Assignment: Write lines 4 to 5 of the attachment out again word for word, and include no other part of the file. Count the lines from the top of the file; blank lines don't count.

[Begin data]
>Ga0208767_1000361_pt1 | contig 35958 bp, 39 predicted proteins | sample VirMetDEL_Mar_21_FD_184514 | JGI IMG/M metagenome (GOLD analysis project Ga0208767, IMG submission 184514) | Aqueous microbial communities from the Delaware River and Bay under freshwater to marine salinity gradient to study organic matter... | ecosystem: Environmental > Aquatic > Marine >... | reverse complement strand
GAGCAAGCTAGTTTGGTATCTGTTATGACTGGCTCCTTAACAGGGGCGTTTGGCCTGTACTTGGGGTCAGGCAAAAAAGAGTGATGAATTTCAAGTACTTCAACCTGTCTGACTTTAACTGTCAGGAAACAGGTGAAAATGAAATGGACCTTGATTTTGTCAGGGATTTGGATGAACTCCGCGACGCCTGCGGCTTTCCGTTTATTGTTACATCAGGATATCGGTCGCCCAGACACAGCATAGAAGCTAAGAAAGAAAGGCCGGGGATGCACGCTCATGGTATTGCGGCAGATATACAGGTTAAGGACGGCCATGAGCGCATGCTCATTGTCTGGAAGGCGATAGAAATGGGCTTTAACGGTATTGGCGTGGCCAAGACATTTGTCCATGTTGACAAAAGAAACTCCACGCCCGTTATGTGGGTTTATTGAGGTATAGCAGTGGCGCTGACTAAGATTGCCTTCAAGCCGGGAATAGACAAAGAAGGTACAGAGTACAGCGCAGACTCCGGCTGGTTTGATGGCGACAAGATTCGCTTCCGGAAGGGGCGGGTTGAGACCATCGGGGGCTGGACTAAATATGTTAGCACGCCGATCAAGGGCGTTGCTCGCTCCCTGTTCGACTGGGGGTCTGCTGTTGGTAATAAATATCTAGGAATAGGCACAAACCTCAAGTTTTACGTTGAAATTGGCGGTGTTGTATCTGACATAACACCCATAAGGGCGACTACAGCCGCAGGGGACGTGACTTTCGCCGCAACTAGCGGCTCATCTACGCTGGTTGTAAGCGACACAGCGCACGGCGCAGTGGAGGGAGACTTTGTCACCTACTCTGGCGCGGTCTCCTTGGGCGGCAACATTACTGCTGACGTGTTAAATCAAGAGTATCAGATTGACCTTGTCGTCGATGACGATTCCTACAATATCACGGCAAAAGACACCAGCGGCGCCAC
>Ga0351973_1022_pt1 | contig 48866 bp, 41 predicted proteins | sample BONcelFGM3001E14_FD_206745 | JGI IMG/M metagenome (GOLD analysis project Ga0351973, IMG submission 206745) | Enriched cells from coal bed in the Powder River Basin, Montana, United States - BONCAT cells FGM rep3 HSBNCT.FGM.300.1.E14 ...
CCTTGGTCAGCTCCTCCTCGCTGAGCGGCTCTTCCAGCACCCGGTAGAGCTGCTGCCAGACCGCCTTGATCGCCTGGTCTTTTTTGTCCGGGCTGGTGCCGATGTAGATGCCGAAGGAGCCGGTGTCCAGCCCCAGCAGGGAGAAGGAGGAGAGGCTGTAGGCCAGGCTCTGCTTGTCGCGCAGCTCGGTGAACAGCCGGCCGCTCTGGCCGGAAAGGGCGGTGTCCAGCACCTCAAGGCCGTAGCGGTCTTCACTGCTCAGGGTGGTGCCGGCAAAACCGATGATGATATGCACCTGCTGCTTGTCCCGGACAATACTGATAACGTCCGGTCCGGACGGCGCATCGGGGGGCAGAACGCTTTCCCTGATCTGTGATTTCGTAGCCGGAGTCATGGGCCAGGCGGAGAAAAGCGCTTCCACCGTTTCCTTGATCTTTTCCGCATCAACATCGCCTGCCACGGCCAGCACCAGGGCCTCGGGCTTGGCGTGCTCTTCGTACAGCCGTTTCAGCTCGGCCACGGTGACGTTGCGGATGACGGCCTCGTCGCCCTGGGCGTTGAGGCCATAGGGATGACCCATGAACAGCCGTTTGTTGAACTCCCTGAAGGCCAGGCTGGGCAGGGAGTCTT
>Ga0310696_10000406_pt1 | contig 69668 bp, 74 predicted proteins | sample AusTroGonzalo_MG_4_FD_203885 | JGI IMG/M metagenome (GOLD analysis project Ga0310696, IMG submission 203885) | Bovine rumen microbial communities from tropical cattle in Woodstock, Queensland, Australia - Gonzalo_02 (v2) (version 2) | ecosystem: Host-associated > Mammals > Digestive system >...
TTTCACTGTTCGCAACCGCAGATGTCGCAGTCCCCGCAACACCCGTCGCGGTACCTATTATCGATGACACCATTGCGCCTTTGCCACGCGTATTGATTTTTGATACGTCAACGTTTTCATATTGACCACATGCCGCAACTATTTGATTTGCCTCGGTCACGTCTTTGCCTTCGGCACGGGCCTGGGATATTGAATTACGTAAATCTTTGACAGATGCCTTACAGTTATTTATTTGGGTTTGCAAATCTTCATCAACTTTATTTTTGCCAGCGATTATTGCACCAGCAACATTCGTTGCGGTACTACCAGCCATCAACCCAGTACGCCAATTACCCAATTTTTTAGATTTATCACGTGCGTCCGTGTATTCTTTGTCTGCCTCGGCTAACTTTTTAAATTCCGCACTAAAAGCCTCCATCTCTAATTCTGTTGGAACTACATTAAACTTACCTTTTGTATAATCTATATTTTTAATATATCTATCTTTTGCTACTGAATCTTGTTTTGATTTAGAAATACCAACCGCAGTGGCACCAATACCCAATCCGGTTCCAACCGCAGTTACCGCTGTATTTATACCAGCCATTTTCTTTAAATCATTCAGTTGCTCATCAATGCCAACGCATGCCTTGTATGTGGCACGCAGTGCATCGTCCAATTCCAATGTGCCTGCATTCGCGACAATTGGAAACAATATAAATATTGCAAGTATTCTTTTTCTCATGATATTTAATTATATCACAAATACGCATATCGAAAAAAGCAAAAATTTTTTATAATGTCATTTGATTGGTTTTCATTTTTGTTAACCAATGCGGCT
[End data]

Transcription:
CCTTGGTCAGCTCCTCCTCGCTGAGCGGCTCTTCCAGCACCCGGTAGAGCTGCTGCCAGACCGCCTTGATCGCCTGGTCTTTTTTGTCCGGGCTGGTGCCGATGTAGATGCCGAAGGAGCCGGTGTCCAGCCCCAGCAGGGAGAAGGAGGAGAGGCTGTAGGCCAGGCTCTGCTTGTCGCGCAGCTCGGTGAACAGCCGGCCGCTCTGGCCGGAAAGGGCGGTGTCCAGCACCTCAAGGCCGTAGCGGTCTTCACTGCTCAGGGTGGTGCCGGCAAAACCGATGATGATATGCACCTGCTGCTTGTCCCGGACAATACTGATAACGTCCGGTCCGGACGGCGCATCGGGGGGCAGAACGCTTTCCCTGATCTGTGATTTCGTAGCCGGAGTCATGGGCCAGGCGGAGAAAAGCGCTTCCACCGTTTCCTTGATCTTTTCCGCATCAACATCGCCTGCCACGGCCAGCACCAGGGCCTCGGGCTTGGCGTGCTCTTCGTACAGCCGTTTCAGCTCGGCCACGGTGACGTTGCGGATGACGGCCTCGTCGCCCTGGGCGTTGAGGCCATAGGGATGACCCATGAACAGCCGTTTGTTGAACTCCCTGAAGGCCAGGCTGGGCAGGGAGTCTT
>Ga0310696_10000406_pt1 | contig 69668 bp, 74 predicted proteins | sample AusTroGonzalo_MG_4_FD_203885 | JGI IMG/M metagenome (GOLD analysis project Ga0310696, IMG submission 203885) | Bovine rumen microbial communities from tropical cattle in Woodstock, Queensland, Australia - Gonzalo_02 (v2) (version 2) | ecosystem: Host-associated > Mammals > Digestive system >...